Mystery of 200 Dead Cows in Wisconsin Solved

Discussion in 'Other Pets & Livestock' started by Mugen, Jan 31, 2011.

  1. Mugen

    Mugen Out Of The Brooder

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    May 16, 2009
    Authorities investigating the deaths of 200 cows in Wisconsin have come up with an unlikely culprit: the sweet potato.

    The cows were found dead in a Stockton pasture two weeks ago. Locals were left scratching their heads about what caused the mass die-off.

    Investigators from the University of Wisconsin have determined that the animals were killed by a poison found in spoiled sweet potatoes that were part of the cattle's feed.

    Read rest of article:
    http://www.aolnews.com/2011/01/29/my...est=latestnews

    FYI
     
  2. cat1994

    cat1994 Chillin' With My Peeps

    Sep 12, 2010
    Southeast MO
    OMG thanks so much for putting this up, I have a lil cow and I would of never thought that would kill them
     
  3. SillyChicken

    SillyChicken Overrun With Chickens

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    gee ya suppose thats what happens to animals when you feed the poor things rotten food? Thats sad!
     
  4. Rammy

    Rammy Chillin' With My Peeps

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    You honestly believe that? Thats just like them saying all those birds died from flying into buildings. Explains how so many were found along a highway. Yeah, sure!! First birds, now cows. Next.....................


    Rammy
     
  5. duckluck

    duckluck Dulcimyrh Ducks

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    Quote:Actually, yes. In Ben Green's book, "The Village Horse Doctor: West of the Pecos" he describes a similar situation with roots growing wild on a mountainside being grazed upon and killing livestock, I believe they were either cows or sheep and I am trying to recall, and I think the roots were wild potatoes. This book was published 60-70 years ago. So I'm sure there's a good possibility here. I have heard that one should never reheat baked potatoes for humans to eat because the double cooking can release a poison that can kill humans, so I sure do think there is something to this.
     
    Last edited: Feb 1, 2011
  6. Akane

    Akane Overrun With Chickens

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    Potatos carry toxins. I don't believe sweet potatos do. They aren't even in the same family. Even less so if we are actually talking about yams. Of course anything spoiled can kill livestock. Some types of mold are highly toxic and can kill even when the feed looks just fine.
     
  7. redhen

    redhen Kiss My Grits... Premium Member

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    Western MA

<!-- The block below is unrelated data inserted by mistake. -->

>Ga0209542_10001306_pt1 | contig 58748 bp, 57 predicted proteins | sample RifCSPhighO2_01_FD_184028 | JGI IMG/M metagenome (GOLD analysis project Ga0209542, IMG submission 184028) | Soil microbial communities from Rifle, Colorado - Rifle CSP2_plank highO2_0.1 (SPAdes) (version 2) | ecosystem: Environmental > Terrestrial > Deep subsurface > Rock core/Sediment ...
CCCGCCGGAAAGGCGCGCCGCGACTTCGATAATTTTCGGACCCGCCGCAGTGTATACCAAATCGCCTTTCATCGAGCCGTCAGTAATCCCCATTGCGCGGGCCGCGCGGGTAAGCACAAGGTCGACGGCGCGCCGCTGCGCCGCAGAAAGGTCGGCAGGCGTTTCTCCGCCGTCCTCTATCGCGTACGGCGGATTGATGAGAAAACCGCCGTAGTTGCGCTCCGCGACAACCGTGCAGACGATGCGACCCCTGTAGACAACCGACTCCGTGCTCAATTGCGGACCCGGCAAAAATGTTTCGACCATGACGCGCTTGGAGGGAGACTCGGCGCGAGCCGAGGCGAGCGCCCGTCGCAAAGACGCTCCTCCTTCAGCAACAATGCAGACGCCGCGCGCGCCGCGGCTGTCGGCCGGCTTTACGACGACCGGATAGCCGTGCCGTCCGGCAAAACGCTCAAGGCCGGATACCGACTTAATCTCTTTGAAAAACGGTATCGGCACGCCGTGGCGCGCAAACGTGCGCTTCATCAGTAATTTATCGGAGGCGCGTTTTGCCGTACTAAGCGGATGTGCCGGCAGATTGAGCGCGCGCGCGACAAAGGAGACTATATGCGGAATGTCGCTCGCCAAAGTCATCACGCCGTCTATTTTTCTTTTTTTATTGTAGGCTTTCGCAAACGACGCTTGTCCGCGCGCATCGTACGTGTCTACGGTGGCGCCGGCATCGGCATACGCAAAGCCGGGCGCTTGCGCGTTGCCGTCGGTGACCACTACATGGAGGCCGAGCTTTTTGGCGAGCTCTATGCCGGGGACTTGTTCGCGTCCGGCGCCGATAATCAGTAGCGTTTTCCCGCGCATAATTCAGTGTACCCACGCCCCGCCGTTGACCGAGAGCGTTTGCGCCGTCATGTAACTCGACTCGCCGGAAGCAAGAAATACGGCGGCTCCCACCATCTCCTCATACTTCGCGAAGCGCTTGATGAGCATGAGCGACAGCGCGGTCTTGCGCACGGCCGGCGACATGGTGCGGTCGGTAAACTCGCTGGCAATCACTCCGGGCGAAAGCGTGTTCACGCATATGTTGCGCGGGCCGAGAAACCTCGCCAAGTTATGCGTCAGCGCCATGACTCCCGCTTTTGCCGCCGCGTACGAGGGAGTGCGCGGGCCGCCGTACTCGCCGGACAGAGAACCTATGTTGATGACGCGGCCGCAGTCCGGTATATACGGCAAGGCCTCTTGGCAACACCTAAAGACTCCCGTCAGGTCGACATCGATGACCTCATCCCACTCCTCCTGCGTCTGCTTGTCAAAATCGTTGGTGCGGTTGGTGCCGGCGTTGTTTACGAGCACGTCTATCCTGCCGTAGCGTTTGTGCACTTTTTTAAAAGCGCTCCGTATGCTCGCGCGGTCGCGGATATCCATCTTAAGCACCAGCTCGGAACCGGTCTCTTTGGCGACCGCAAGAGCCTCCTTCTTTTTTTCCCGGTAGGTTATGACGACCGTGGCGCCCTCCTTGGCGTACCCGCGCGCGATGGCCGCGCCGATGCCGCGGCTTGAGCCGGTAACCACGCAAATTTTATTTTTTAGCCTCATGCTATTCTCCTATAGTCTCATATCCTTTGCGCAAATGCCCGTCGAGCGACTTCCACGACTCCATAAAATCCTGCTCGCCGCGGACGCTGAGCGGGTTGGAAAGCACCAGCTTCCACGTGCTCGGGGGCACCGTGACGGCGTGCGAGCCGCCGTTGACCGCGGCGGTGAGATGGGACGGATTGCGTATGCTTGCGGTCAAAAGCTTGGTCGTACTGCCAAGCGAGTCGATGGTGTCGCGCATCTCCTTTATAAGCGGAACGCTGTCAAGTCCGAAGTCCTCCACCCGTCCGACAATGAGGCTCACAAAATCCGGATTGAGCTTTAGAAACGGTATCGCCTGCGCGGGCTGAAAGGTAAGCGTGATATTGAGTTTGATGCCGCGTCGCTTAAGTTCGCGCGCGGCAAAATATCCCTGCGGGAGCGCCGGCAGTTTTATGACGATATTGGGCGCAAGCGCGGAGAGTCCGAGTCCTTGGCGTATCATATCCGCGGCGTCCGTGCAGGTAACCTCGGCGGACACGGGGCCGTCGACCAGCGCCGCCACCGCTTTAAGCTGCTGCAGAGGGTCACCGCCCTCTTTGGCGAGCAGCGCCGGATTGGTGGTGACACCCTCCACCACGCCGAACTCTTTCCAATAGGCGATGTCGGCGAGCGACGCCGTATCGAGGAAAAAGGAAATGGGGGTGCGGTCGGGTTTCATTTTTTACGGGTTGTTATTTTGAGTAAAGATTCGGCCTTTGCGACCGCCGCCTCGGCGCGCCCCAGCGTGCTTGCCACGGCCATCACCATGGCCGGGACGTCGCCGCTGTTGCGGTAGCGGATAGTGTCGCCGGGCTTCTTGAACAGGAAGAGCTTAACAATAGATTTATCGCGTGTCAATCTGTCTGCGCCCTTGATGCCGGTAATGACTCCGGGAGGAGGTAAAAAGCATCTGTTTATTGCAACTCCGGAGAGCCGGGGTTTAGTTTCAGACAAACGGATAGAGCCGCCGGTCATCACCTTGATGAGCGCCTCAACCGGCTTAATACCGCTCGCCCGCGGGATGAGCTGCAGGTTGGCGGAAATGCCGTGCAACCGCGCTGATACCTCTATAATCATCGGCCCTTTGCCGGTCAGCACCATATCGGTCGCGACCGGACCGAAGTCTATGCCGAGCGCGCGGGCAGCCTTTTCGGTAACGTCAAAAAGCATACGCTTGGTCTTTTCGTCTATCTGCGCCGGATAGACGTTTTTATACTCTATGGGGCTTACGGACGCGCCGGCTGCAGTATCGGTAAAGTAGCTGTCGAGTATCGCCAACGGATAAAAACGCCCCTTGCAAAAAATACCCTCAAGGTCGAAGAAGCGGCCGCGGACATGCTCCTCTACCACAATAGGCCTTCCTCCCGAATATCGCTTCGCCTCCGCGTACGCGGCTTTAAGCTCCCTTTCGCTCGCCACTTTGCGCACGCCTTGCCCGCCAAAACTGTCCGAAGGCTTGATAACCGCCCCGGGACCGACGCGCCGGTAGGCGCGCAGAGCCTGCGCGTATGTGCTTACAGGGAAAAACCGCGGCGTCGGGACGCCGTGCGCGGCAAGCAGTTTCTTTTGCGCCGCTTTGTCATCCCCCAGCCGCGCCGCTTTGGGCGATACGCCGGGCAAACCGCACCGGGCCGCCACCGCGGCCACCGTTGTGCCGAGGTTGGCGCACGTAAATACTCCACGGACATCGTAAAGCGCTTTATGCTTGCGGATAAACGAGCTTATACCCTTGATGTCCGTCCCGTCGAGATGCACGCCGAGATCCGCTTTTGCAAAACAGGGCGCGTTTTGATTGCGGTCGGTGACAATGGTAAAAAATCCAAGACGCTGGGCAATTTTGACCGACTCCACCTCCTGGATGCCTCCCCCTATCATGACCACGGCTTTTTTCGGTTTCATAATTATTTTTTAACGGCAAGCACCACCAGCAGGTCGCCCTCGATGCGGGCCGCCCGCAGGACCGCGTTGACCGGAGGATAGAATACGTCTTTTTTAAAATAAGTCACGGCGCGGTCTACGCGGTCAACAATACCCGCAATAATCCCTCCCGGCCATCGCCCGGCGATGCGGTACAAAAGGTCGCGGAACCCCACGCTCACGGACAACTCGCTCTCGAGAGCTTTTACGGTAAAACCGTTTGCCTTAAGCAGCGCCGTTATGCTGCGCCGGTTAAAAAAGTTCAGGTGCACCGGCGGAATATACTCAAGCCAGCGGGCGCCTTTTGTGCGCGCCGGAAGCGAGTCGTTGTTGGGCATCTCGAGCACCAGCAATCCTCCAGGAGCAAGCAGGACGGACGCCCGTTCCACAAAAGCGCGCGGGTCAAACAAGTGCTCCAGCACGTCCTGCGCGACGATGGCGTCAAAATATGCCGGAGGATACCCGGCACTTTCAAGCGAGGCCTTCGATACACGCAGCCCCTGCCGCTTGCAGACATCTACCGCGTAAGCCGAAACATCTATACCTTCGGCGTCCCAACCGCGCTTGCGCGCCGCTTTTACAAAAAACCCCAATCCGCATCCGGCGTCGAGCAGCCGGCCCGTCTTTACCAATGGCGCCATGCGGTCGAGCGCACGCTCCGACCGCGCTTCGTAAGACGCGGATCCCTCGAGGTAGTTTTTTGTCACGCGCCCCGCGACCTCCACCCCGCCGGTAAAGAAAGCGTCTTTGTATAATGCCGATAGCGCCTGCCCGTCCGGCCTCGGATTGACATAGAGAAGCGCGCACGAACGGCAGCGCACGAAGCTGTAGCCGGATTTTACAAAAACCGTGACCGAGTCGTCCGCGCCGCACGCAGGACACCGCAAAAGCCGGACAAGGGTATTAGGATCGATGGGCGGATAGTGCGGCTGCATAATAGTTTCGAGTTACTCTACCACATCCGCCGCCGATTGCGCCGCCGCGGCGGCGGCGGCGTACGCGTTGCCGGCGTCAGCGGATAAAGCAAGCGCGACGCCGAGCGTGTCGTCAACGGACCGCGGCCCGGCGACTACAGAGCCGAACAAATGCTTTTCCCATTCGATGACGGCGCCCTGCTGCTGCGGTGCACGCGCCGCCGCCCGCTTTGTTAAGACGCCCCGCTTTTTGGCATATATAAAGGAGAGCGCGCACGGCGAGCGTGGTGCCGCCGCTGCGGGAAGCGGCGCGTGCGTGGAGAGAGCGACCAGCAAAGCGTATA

Quote:What else are we supposed to believe? Do tell.. [​IMG]
     
  8. Mac in Wisco

    Mac in Wisco Antagonist

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    Quote:It's not always that obvious. Just as the s. enteritidis outbreak this summer was traced back to tainted meat and bone meal, we have seen cases of aflotoxins in corn and vomotoxins in wheat and barley in our area. Many times the mills screen for common toxins, but some inevitably gets through the system. You can't always tell a feedstock is bad just by looking at it.
     
  9. duckluck

    duckluck Dulcimyrh Ducks

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    Quote:It's not always that obvious. Just as the s. enteritidis outbreak this summer was traced back to tainted meat and bone meal, we have seen cases of aflotoxins in corn and vomotoxins in wheat and barley in our area. Many times the mills screen for common toxins, but some inevitably gets through the system. You can't always tell a feedstock is bad just by looking at it.

    Yes, and there have been many feed recalls from feed companies due to toxins in corn.
     
  10. Chicken.Lytle

    Chicken.Lytle Chillin' With My Peeps

    Quote:Actually, yes. In Ben Green's book, "The Village Horse Doctor: West of the Pecos" he describes a similar situation with roots growing wild on a mountainside being grazed upon and killing livestock, I believe they were either cows or sheep and I am trying to recall, and I think the roots were wild potatoes. This book was published 60-70 years ago. So I'm sure there's a good possibility here. I have heard that one should never reheat baked potatoes for humans to eat because the double cooking can release a poison that can kill humans, so I sure do think there is something to this.

    I love twice-baked potatoes. I thought it was sprouted potatoes that were toxic.
     

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